American Foreign Policy and the Problem of World Order
Author: Robert J. Lieber
Publisher: Cambridge University Press
Category: Political Science
What are the consequences of retreat and retrenchment in foreign policy? In recent years, America has pulled back from its long-time role of international leadership. In doing so the Obama administration has sought to conciliate adversaries, shown indifference to allies; called upon the international community to step in; proclaimed and then disavowed 'red lines'; and preferred to lead from behind in the face of catastrophic civil war in Syria, ISIS barbarism in the Middle East and North Africa, Russia's predatory behavior in Eastern Europe, and China's muscle-flexing in East Asia. The consequences of this 'realist' experiment have been costly and painful, and it has caused the US to lose credibility with friends and foes. America retains the capacity to lead, but unless it resumes a more robust role, the world is likely to become a more dangerous place, with mounting threats not only to regional stability and international order, but to the national interests of America itself.
This book, the fifth in the series 'The Cambridge History of Modern France', provides a detailed account of the Third Republic between the outbreak of the First World War and the fall of Blum's ministry soon after Hitler's invasion and annexation of Austria in 1938. Following the trauma of the War, France slipped first into an 'era of illusions' in which the pre-war world was to be reconstructed from the spoils of victory, later taking a more realistic stance in the comparative 'prosperity' of the 1920s. But France could not be entirely rid of the illusion of her power in the world, nor of the illusions of social and political harmony. Deep social and economic divisions began to separate different classes and ways of life, which were widened by the year of the slump. The triumph of Lon Blum and the Front Populaire in 1936, against a background of intellectual brilliance but profound economic and social problems, was short-lived because of its economic ineffectiveness and eventually gave way to Daladier's conservatively based ministry. By that time, however, Hitler's territorial advances in Europe began to unite political opinion against a common enemy who was soon to put France's political and economic 'stability' to the test.
This study examines the social and cultural forces making marriage increasingly rare and fragile in the contemporary world. Four essays, together with an edited summary of debate among leading researchers, help define the historical significance of current trends in family life in America. Drawing from sociological statistics, historical research, literary criticism, and philosophic reflection, this book offers a wide-ranging exploration of marital trends.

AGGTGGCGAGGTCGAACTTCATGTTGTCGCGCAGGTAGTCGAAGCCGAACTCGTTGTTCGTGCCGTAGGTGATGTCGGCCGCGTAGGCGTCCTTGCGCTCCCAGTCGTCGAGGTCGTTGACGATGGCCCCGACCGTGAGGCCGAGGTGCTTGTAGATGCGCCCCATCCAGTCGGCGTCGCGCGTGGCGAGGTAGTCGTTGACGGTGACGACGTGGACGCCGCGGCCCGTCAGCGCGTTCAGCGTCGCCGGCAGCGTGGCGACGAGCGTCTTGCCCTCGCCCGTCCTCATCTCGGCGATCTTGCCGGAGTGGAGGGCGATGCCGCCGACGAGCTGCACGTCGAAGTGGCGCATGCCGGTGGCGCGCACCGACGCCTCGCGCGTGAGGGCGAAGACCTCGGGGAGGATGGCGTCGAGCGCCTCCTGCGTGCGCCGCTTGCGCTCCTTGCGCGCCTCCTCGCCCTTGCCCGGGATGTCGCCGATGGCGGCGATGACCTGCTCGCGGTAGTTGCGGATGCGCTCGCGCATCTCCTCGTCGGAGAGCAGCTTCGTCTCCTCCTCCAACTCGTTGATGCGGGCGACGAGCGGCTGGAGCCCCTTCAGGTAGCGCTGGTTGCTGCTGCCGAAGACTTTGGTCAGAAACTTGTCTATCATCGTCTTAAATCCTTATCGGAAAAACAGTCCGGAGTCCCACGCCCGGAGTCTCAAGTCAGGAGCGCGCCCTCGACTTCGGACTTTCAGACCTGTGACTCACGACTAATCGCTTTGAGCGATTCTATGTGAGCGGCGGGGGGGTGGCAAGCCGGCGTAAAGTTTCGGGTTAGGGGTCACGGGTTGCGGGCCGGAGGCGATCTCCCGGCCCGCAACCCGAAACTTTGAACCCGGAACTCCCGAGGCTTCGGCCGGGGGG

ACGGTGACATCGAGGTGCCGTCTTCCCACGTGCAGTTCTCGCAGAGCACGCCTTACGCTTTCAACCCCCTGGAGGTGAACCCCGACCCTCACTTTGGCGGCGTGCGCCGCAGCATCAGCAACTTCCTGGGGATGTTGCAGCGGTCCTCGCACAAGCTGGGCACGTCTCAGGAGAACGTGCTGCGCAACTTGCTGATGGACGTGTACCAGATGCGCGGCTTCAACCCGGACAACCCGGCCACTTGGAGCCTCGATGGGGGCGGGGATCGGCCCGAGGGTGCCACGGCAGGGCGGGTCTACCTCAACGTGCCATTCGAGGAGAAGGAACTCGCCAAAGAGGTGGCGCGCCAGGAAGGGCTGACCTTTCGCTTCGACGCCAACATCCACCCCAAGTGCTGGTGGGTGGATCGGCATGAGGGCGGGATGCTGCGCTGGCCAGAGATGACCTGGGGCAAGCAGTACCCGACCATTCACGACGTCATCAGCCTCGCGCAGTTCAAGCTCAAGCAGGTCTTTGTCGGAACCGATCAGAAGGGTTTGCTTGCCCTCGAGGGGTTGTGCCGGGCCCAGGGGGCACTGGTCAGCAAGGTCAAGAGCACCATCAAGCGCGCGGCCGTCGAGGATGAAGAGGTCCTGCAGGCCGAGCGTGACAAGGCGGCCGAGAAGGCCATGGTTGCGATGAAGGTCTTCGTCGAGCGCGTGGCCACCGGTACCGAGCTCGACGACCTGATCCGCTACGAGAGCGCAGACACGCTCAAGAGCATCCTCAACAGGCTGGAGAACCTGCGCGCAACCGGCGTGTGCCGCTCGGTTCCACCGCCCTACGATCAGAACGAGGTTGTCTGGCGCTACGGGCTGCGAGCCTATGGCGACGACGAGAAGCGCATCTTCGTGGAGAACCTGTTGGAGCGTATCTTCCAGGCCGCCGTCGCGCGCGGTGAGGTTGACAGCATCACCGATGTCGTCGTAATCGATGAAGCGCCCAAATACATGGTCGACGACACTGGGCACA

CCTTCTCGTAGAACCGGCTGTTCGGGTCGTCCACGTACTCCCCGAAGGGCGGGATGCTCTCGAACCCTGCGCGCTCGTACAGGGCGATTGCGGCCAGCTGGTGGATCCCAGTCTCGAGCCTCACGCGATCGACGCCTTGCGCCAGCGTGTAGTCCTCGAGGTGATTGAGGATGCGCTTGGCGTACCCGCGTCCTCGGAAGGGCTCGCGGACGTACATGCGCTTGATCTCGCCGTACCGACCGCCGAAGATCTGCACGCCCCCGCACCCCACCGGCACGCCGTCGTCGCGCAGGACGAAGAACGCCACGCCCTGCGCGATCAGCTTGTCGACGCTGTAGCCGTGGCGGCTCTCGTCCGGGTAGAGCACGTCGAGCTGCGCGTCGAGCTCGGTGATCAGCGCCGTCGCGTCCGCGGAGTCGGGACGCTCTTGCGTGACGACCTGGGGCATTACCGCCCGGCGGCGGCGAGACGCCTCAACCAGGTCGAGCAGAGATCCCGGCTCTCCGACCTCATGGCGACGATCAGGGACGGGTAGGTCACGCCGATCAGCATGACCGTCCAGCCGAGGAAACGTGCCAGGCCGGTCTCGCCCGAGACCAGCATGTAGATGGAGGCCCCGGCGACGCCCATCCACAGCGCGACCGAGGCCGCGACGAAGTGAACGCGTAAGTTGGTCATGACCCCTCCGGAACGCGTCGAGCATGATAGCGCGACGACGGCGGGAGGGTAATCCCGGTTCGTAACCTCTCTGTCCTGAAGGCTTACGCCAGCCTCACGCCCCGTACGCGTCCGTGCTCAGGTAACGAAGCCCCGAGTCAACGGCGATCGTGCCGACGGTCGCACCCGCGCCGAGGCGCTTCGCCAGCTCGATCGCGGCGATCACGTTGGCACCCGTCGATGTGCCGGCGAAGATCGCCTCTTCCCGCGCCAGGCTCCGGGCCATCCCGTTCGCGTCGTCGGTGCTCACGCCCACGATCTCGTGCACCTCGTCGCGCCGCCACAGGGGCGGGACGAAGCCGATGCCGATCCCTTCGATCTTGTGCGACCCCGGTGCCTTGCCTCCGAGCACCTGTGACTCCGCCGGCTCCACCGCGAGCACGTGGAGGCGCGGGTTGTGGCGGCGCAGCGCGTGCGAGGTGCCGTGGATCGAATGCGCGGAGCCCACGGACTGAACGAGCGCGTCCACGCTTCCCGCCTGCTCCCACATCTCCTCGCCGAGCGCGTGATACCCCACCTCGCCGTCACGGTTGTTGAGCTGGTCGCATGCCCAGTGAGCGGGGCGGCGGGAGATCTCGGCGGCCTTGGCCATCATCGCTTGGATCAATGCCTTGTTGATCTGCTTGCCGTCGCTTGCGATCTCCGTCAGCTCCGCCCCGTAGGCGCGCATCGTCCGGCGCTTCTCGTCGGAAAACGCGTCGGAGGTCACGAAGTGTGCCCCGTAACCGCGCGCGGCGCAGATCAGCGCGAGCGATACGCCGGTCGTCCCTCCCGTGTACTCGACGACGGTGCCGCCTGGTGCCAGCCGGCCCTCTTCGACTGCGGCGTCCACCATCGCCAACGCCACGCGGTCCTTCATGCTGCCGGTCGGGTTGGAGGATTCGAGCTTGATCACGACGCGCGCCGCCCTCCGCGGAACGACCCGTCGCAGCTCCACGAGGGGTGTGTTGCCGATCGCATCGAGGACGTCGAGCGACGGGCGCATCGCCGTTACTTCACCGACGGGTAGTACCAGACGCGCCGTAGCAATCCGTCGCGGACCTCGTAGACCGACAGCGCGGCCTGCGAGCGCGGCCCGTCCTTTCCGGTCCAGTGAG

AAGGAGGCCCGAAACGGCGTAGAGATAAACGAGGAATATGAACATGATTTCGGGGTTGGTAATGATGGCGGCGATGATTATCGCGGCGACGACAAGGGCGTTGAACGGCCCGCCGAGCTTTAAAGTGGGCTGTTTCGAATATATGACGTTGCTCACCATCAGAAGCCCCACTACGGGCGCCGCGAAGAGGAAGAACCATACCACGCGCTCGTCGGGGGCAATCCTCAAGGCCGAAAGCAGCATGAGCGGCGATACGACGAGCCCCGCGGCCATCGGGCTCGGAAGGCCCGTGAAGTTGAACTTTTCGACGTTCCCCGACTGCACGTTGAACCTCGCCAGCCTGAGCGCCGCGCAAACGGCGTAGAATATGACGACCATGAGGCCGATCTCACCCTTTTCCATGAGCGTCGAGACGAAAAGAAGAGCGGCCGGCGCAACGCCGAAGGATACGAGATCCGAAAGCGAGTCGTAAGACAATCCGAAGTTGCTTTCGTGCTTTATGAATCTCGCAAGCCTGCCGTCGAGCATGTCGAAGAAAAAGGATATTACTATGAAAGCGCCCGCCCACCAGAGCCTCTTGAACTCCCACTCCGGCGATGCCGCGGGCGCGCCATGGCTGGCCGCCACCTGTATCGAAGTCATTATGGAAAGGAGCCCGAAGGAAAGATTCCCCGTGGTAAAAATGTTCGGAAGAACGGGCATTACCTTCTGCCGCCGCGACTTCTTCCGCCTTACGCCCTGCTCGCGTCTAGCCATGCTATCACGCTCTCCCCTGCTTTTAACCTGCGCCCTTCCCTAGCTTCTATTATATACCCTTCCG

Over the post-Mao period, the Chinese state has radically cut back its role in funding health services and insuring its citizens against the costs of ill health. Using an analytical framework drawn from studies of state retrenchment in industrialized democracies and in post-communist Eastern Europe, Jane Duckett argues that the state’s retreat from health in China was not a simple consequence of economic policies and market reform. Just as important were the influences of health policies, reform era political institutions, communist party ideology, and bureaucratic stakeholders. Through her analysis, Duckett maintains that by studying retrenchment in China, the world’s most populous nation and now a major global economic power, we can better understand international transformations in the role of the state, and the politics that shape that role. The Chinese State’s Retreat from Health both extends research on retrenchment politics to a major authoritarian state and contributes to piecing together understanding of the Chinese state’s changing role across the economy and other social policies, including housing and education. It will be of interest to students and scholars of Chinese politics, social policy and the Chinese health care system, as well as to those with a comparative interest in health, welfare states and the politics of retrenchment. Jane Duckett is Professor of Chinese and Comparative Politics at the University of Glasgow, UK.
In this groundbreaking critique of neoliberalism in schooling and education, an international cast of education policy analysts, educational activists and scholars deftly analyze the ideologies underlying the global, national and local neoliberalisation of schooling and education. The thrilling scholarship that makes up Global Neoliberalism and Education and its Consequences exposes the machinations, agenda and impacts of the privatising and 'merchandisation' of education by the World Bank, the General Agreement on Trade in Services (GATS), biased think tanks, global and national corporations and capital, and the full political spectrum of Neoliberal governments. Including such topics as the increasing polarization of racialized and gendered social classes as a consequence of neoliberal policies, the role and shape of markets and education in the era of globalised Capitalism, the effects of the profit motive in higher education, the impact of the Heritage Foundation in the USA, and even a critical evaluation of education in Cuba--readers are sure to find startling insight and provocative arguments throughout Global Neoliberalism and Education and its Consequences.
This book looks at the way writers present the effects of trauma in their work. It explores narrative devices, such as 'metafiction', as well as events in contemporary America, including 9/11, the Iraq War, and reactions to the Bush administration.